The outrage mobs and cancel culture cops went into overdrive, and Sportsnet (a company that is apparently fine with letting communist China-controlled Huawei sponsor Hockey Night in Canada) fired Cherry.
And they fired him on Remembrance Day of all days, which is a huge insult and totally disrespectful to Cherry considering how much he has fought to stand up for Veterans and those who lost their lives for Canada.
By giving in to the outrage mobs, Sportsnet has disgraced themselves.
Cherry’s colleague Ron MacLean also threw Cherry under the bus, after nodding along with Cherry and giving a thumbs up to his remarks, he then acted like he didn’t really get Cherry’s comments.
Peter Mansbridge also wrote an article for CBC with the subheading, “The notion that Canada’s veterans were all white is dangerously wrong and an insult to thousands.”
Yeah, bro, that would be “wrong” and “offensive,” if Cherry had actually brought up race.
But he didn’t.
Cherry didn’t mention race at all.
So CBC pushes an article by Mansbridge that skews the facts to make it look like Cherry was talking about race?
Also, how about the loyalty of CBC throwing Cherry under the bus after all he’s done for them – including the millions of Canadians who only watched CBC for Hockey Night in Canada?
So now, this is where Canada is:
The Prime Minister wore blackface so many times he can’t even remember how often, and he’s still in power (after getting a big assist from the media), while Don Cherry—a man who does everything he can to bring attention to our veterans and honour our troops—gets fired for saying people should wear poppies.
It’s total hypocrisy, as the examples below make clear:
“Kellie Leitch: “Values Test”
Quebec Government: “Values Test”
Cherry: “Wear Poppies”
Elites: REMOVE HIM!!”
What the hell is going on?
This is a disgrace, and it shows once again why the establishment media and political elites need to be defeated. Their priorities and judgement are broken beyond repair.
The grandson of a British World War II veteran who died on the beach in Dunkirk in 1940 during the evacuation of Allied forces is going back to where his grandfather made the ultimate sacrifice.
Thomas Michael McDonald, who himself never met his grandfather, had a love of Canada instilled in him by his father, just as his own father instilled it in him.
Shane McDonald, father of Thomas, says his father described Canada as a “wondrous mystical far off place” by his father before he fought in the war, moving to Canada to raise his young family in a new, booming young country.
With that in mind, the McDonald’s made the journey to the beaches of Dunkirk to pay tribute to where the patriarch made his sacrifice.
McDonald says it was overwhelmingly emotional to be on the beaches where his grandfather waited in the sand for a rescue that never came.
Shane was also able to locate his grandfather’s name on the memorial nearby, and attended the Remembrance Day ceremonies in Dunkirk.
Shane was also noticed by French locals at the ceremony, having conversations with others in attendance.
“I don’t know whose English or French was worse … but the actual meaning behind the conversation was one hundred percent understood,” said Shane McDonald.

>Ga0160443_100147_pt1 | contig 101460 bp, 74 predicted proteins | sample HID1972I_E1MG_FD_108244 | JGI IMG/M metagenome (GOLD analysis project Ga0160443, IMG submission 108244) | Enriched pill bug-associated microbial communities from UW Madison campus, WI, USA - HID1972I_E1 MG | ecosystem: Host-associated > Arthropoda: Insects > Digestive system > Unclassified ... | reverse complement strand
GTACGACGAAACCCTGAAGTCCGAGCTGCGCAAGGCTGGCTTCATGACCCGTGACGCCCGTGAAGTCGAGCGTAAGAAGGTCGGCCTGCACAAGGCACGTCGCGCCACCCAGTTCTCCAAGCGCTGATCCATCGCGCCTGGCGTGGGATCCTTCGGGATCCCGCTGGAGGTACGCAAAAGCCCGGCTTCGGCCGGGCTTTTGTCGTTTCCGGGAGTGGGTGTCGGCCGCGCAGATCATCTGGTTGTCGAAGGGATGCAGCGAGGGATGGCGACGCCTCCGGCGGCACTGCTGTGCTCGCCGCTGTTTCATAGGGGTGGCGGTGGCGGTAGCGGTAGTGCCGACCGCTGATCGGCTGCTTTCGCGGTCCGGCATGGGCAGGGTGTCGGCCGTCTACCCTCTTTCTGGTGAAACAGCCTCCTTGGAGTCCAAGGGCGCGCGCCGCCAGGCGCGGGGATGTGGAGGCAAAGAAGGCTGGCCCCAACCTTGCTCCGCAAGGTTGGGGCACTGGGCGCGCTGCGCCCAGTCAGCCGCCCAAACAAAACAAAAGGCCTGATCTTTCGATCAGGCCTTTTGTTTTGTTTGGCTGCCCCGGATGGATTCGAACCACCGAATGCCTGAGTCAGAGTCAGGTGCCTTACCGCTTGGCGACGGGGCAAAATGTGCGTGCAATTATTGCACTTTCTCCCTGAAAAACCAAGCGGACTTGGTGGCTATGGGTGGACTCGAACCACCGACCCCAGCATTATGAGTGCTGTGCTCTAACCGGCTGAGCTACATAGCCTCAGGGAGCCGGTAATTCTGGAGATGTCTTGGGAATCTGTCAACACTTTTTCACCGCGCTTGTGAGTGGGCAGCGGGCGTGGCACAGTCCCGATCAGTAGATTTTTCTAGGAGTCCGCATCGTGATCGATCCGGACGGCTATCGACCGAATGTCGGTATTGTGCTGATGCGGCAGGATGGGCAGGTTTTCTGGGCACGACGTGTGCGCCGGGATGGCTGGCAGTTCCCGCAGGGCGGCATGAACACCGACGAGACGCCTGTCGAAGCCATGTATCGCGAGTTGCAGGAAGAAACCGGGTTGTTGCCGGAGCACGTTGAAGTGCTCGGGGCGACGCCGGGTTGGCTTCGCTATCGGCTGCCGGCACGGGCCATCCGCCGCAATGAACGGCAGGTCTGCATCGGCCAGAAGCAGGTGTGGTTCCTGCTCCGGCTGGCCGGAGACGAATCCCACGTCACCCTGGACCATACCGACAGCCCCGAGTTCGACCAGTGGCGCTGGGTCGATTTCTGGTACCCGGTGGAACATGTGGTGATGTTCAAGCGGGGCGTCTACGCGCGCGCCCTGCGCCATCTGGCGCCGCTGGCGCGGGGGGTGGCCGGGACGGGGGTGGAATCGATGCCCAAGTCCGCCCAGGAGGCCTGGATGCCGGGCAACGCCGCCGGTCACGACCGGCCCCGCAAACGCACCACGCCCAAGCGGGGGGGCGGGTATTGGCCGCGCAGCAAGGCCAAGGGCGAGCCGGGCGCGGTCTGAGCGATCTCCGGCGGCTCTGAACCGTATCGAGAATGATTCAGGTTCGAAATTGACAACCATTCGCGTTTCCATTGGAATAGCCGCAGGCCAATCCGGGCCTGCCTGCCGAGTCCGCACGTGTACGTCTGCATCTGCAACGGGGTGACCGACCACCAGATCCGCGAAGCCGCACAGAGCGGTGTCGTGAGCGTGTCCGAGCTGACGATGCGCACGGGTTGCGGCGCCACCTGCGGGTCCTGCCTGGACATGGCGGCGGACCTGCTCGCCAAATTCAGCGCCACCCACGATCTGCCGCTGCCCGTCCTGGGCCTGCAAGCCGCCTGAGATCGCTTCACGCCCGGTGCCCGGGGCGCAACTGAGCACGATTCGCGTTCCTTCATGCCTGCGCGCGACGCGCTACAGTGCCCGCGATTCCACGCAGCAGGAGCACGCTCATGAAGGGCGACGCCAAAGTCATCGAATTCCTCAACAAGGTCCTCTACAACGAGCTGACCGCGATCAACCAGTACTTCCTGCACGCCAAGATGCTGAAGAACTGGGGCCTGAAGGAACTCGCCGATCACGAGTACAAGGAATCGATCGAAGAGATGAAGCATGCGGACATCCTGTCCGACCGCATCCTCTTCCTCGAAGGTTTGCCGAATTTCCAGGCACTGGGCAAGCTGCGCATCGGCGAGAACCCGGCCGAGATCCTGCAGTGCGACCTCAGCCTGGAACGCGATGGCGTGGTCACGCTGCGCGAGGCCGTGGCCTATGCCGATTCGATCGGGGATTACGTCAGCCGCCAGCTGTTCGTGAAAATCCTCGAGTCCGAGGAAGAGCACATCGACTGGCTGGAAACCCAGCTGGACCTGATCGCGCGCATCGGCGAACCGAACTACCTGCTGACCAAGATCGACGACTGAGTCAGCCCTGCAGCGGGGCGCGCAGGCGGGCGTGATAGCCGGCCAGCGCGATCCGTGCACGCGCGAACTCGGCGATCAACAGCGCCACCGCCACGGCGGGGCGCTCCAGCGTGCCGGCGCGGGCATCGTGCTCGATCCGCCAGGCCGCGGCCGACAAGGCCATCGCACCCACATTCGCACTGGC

“Part of his posthumous legacy, I truly believe, is I am a Canadian citizen,” said Shane. “He gave me one of the greatest gifts any parent or grandparent can give.”
Conservative leader Andrew Scheer is calling PM Trudeau to recall Parliament just five days after Trudeau is expected to announce his cabinet.
According to the CBC, Scheer made the demand a day before the two leaders were supposed to meet.
Simon Jefferies, the spokesperson for Andrew Scheer, said Parliament should reconvene to address growing divisions in the country coupled with an economic downturn in the energy sector.
“Trudeau can’t keep running scared from testing the confidence of the House,” said Jefferies. “We need to roll up our sleeves and get to work on behalf of Canadians.”
Jefferies said Scheer would try to convince Trudeau for certain priorities to be included in his throne speech. They’ll be based on the Conservatives’ priorities for the new Parliament.
Priorities include “keeping Canada united and strong,” “helping Canadians get ahead,” “restoring ethics and accountability in government,” and “getting the energy sector back to work.”
The Liberals won 157 seats this election, enough to form a minority government; the Conservatives came second with 121 MPs.
Trudeau has said he will reveal his new cabinet on November 20 but hasn’t announced when he plans to recall Parliament.
Environment Canada is warning of freezing rain across sections of British Columbia. Icy conditions on numerous highways are expected.
According to the Canadian Press, Arctic air combined with a warm Pacific front throwing moist air will create icy conditions. These conditions will lead to icy rain.
The freezing rain could be mixed with snow near Prince George, Williams Lake, Quesnel, and Stuart-Nechako.
Residents are warned of slippery conditions.
Environment Canada proclaims freezing rain and ice pellets may further spread south late Monday. The direction is toward the South Thompson region and southwest Interior highways, including the Coquihalla and Okanagan Connector.
A special weather statement for the Peace Region has also been issued. The frontal system is expected to produce a “wintry mix” of weather through to Tuesday.